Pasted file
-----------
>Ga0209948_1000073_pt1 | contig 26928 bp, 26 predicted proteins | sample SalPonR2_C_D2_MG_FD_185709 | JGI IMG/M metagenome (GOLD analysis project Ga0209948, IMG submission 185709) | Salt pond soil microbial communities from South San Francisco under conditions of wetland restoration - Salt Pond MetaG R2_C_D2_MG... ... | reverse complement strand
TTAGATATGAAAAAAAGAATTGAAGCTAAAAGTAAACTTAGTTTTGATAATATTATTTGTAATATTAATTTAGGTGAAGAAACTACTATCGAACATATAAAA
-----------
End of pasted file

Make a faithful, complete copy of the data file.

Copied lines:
>Ga0209948_1000073_pt1 | contig 26928 bp, 26 predicted proteins | sample SalPonR2_C_D2_MG_FD_185709 | JGI IMG/M metagenome (GOLD analysis project Ga0209948, IMG submission 185709) | Salt pond soil microbial communities from South San Francisco under conditions of wetland restoration - Salt Pond MetaG R2_C_D2_MG... ... | reverse complement strand
TTAGATATGAAAAAAAGAATTGAAGCTAAAAGTAAACTTAGTTTTGATAATATTATTTGTAATATTAATTTAGGTGAAGAAACTACTATCGAACATATAAAA